When Roger Ailes took over the Fox Television stations after Rupert Murdoch’s son Lachlan quit, one of his first moves was to cancel the newly-revived A Current Affair and replace it with a cobbled-together show starring his old pal Geraldo Rivera.
Well, Geraldo At Large continues to draw lower ratings than the show it replaced.
Ratings Box: What's Hot/What's Not
Geraldo at Large Update:
After 14 weeks of a limited to-date run, Twentieth Television first-run half-hour strip Geraldo at Large remains down from both the lead-in and year-ago time period averages. Based on 37 markets, Geraldo at Large is averaging a 2.3/ 4 in the overnights-- down 35 percent in rating and one share point from the lead-in average (3.5/ 7). The Feb. 2006 time period average was a 2.5/ 5.
Geraldo At Large's failure was in the cards from the start. Ailes only killed A Current Affair because it was a competitive threat to Fox News' greener news staff, and shifted Geraldo from Fox News because he had a fat Ailes contract but didn't fit the Fox News political profile. After playing the fool in Afghanistan and New Orleans, Geraldo is no longer the legend of Good Night America (far more influential to today's crop than the Good Night COMMA and Good Luck myth), but a parody from another era. And his show is obviously being produced by newspeople who don't get the joke, or the difference between news broadcasts and syndicated magazine entertainment. It's apparent as the show veers from hardcore tabloid stories to 1980s-Magid-style-local news segments on trumped-up consumer dangers like “Killer I-pods.”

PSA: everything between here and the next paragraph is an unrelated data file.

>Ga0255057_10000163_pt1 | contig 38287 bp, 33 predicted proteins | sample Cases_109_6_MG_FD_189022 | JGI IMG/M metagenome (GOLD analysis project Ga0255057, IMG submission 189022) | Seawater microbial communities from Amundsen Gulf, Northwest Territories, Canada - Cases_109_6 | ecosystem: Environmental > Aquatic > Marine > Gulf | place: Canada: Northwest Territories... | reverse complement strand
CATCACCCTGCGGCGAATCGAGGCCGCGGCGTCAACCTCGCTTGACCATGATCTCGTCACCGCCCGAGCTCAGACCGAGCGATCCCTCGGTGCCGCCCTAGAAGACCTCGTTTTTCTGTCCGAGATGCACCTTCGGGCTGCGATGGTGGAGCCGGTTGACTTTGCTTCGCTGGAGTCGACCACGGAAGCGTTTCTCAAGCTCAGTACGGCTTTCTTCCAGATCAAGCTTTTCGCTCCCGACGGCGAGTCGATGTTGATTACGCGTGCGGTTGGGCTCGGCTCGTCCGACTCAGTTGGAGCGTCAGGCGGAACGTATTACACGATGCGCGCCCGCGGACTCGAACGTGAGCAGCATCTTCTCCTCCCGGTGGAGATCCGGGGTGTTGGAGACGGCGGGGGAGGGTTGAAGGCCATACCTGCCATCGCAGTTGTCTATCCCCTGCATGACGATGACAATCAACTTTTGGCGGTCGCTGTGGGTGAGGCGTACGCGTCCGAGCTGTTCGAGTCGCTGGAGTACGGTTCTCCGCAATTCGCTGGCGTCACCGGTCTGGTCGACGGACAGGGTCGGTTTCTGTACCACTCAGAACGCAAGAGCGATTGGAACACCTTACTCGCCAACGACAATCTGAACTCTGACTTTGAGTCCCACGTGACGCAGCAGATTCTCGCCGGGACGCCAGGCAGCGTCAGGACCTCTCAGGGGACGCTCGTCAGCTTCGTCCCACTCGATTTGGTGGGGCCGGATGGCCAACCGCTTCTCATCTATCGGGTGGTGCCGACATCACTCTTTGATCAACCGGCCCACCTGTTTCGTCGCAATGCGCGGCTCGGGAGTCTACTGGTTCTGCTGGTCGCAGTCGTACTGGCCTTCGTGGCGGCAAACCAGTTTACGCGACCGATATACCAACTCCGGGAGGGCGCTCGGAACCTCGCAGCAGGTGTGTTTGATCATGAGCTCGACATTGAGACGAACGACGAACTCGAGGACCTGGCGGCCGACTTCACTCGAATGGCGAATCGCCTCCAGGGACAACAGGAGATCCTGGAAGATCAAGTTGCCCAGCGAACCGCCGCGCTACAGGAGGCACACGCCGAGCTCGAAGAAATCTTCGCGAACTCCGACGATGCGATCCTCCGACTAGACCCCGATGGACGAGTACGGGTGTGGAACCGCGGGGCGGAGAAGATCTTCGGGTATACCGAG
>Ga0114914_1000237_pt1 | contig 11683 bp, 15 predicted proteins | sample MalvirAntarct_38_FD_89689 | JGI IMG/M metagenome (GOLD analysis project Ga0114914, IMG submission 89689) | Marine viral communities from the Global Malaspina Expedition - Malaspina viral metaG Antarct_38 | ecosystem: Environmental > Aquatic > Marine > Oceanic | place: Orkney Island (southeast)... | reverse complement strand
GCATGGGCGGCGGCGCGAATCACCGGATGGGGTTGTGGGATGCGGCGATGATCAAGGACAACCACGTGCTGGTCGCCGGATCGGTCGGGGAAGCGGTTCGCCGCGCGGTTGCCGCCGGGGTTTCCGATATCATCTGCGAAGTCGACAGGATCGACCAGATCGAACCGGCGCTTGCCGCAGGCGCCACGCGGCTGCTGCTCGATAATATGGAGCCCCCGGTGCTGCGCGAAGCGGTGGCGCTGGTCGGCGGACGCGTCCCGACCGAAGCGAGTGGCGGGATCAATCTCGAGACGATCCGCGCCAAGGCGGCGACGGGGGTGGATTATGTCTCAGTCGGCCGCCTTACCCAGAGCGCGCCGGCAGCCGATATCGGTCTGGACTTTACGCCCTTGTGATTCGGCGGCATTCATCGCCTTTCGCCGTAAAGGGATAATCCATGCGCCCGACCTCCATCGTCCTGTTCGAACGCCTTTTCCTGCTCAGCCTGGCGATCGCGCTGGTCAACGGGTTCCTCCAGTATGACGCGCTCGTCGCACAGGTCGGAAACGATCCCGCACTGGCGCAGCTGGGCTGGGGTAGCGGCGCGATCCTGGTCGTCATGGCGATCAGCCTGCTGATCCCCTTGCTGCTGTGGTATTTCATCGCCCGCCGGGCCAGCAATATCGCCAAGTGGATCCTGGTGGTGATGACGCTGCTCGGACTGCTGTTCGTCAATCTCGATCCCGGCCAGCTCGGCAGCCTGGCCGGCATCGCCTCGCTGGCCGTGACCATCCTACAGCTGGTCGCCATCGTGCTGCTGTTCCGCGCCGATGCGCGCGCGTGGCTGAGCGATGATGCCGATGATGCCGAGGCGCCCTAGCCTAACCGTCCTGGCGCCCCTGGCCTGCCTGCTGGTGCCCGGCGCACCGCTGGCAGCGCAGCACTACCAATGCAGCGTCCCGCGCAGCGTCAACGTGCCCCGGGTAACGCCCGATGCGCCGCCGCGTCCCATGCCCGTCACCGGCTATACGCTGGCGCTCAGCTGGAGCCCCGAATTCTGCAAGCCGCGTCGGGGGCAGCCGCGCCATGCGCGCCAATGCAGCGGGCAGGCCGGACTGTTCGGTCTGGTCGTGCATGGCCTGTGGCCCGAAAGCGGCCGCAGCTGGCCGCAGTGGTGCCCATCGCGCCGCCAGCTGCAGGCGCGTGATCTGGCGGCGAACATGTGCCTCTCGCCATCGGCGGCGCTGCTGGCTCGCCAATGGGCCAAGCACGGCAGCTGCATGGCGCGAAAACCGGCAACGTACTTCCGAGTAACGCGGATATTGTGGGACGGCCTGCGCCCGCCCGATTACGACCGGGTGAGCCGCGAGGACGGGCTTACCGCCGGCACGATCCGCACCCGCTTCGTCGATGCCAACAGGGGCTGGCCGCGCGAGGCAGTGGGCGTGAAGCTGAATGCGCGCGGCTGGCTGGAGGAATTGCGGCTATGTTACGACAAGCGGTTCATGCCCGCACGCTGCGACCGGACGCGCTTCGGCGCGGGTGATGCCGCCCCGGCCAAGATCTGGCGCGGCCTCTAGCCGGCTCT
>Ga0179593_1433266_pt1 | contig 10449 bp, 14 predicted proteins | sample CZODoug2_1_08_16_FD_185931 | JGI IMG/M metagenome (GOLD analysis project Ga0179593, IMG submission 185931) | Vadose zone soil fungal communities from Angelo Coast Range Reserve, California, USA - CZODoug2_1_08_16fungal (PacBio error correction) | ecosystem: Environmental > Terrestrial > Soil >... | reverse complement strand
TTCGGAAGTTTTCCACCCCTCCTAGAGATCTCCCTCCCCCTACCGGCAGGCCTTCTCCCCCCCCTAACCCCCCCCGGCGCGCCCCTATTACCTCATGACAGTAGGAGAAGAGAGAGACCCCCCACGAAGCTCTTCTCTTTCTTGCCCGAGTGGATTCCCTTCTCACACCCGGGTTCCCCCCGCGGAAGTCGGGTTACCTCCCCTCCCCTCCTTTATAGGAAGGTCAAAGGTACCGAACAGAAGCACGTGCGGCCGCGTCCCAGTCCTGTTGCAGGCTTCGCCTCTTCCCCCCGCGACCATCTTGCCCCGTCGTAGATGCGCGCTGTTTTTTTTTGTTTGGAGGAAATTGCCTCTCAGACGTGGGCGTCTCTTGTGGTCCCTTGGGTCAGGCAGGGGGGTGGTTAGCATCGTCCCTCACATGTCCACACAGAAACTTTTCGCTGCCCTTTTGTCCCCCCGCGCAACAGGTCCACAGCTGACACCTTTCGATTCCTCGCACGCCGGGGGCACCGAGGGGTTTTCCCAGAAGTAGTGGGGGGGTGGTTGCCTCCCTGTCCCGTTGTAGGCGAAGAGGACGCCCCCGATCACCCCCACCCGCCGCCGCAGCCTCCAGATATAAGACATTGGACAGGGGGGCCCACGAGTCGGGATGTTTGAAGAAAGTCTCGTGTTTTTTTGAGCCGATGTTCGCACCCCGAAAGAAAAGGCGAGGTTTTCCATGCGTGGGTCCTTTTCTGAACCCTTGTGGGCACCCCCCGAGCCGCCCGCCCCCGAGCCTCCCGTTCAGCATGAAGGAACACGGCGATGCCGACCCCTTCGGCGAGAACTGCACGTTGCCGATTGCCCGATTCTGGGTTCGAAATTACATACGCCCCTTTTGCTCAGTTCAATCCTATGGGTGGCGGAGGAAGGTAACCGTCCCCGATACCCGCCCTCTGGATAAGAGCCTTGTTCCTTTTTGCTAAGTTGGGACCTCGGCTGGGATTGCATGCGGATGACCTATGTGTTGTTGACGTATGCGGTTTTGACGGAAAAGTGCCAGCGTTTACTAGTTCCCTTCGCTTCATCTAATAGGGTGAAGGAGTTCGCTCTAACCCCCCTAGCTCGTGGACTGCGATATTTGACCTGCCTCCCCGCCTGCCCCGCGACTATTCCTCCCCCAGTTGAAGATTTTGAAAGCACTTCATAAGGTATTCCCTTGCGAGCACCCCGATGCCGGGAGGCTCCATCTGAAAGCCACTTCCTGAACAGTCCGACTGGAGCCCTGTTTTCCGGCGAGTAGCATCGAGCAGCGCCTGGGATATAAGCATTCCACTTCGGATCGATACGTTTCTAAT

Then again, who's watching? If anyone wants to fix things, they could start with the promos. They've got these jarring, crude ads running in and around Fox prime time, during and near family shows like American Idol and Skating with Celebrities. One minute it's Joey from Full House on hockey skates and then Geraldo's barking a world's-ending tease about sickos, perverts, child sex fiends, boy-raping school teachers and porn stars. Then the kids ask questions like, “Daddy, what’s this Geraldo (with a hard “G”) talking about?"
He’s literally scaring the kids!
(For the inside story of Geraldo’s original foray into tabloid television, read Tabloid Baby, and chapters like ”Geraldo Finds His Hitler”!)